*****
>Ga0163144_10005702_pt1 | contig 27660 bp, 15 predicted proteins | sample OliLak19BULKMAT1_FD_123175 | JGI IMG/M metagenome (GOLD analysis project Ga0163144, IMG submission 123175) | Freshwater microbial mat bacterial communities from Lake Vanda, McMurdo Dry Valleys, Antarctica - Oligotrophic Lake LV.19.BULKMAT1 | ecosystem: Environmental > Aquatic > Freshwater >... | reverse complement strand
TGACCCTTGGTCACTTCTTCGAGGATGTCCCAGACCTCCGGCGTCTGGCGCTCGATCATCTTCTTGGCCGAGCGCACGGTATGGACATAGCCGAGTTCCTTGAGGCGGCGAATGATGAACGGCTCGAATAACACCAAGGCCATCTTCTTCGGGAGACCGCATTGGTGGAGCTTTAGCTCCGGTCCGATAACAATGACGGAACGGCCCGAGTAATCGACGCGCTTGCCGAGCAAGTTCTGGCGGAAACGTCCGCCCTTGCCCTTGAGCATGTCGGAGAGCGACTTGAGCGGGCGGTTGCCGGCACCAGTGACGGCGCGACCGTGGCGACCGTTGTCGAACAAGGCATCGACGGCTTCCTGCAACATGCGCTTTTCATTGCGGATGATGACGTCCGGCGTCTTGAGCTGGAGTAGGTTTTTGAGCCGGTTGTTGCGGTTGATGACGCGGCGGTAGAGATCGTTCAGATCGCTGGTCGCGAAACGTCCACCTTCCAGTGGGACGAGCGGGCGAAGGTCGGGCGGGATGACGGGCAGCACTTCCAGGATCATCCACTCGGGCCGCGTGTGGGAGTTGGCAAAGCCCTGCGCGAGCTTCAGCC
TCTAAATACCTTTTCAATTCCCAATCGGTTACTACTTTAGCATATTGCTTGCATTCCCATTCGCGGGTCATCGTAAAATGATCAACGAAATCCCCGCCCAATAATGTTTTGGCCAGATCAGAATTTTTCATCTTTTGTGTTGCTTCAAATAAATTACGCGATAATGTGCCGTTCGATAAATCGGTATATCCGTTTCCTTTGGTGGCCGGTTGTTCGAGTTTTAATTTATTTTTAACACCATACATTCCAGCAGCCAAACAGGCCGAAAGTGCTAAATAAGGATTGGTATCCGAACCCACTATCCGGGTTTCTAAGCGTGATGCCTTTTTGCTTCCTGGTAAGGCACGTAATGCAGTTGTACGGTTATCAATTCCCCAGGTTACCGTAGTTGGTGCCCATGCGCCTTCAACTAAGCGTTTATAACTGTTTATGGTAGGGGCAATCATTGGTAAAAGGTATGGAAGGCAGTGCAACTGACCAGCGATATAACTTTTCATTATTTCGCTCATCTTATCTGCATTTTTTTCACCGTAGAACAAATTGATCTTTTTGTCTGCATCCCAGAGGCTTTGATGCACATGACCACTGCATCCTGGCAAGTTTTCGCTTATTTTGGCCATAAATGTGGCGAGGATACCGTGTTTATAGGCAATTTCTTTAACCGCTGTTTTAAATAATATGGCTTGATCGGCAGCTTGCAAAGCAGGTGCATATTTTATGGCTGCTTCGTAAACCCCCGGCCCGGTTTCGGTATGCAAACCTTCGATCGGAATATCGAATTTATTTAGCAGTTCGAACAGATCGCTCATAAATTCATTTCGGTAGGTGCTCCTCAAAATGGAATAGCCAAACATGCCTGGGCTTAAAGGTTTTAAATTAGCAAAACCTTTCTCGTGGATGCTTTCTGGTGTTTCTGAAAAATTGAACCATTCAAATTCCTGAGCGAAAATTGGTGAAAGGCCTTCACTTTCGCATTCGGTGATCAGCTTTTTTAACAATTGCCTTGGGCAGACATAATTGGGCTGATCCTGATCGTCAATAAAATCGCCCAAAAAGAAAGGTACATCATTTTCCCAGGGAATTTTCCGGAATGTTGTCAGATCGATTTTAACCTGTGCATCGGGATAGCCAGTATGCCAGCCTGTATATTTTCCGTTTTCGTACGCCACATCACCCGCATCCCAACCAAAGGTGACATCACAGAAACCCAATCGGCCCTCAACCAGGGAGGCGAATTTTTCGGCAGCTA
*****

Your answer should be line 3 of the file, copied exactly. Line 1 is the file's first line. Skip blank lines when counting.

TCTAAATACCTTTTCAATTCCCAATCGGTTACTACTTTAGCATATTGCTTGCATTCCCATTCGCGGGTCATCGTAAAATGATCAACGAAATCCCCGCCCAATAATGTTTTGGCCAGATCAGAATTTTTCATCTTTTGTGTTGCTTCAAATAAATTACGCGATAATGTGCCGTTCGATAAATCGGTATATCCGTTTCCTTTGGTGGCCGGTTGTTCGAGTTTTAATTTATTTTTAACACCATACATTCCAGCAGCCAAACAGGCCGAAAGTGCTAAATAAGGATTGGTATCCGAACCCACTATCCGGGTTTCTAAGCGTGATGCCTTTTTGCTTCCTGGTAAGGCACGTAATGCAGTTGTACGGTTATCAATTCCCCAGGTTACCGTAGTTGGTGCCCATGCGCCTTCAACTAAGCGTTTATAACTGTTTATGGTAGGGGCAATCATTGGTAAAAGGTATGGAAGGCAGTGCAACTGACCAGCGATATAACTTTTCATTATTTCGCTCATCTTATCTGCATTTTTTTCACCGTAGAACAAATTGATCTTTTTGTCTGCATCCCAGAGGCTTTGATGCACATGACCACTGCATCCTGGCAAGTTTTCGCTTATTTTGGCCATAAATGTGGCGAGGATACCGTGTTTATAGGCAATTTCTTTAACCGCTGTTTTAAATAATATGGCTTGATCGGCAGCTTGCAAAGCAGGTGCATATTTTATGGCTGCTTCGTAAACCCCCGGCCCGGTTTCGGTATGCAAACCTTCGATCGGAATATCGAATTTATTTAGCAGTTCGAACAGATCGCTCATAAATTCATTTCGGTAGGTGCTCCTCAAAATGGAATAGCCAAACATGCCTGGGCTTAAAGGTTTTAAATTAGCAAAACCTTTCTCGTGGATGCTTTCTGGTGTTTCTGAAAAATTGAACCATTCAAATTCCTGAGCGAAAATTGGTGAAAGGCCTTCACTTTCGCATTCGGTGATCAGCTTTTTTAACAATTGCCTTGGGCAGACATAATTGGGCTGATCCTGATCGTCAATAAAATCGCCCAAAAAGAAAGGTACATCATTTTCCCAGGGAATTTTCCGGAATGTTGTCAGATCGATTTTAACCTGTGCATCGGGATAGCCAGTATGCCAGCCTGTATATTTTCCGTTTTCGTACGCCACATCACCCGCATCCCAACCAAAGGTGACATCACAGAAACCCAATCGGCCCTCAACCAGGGAGGCGAATTTTTCGGCAGCTA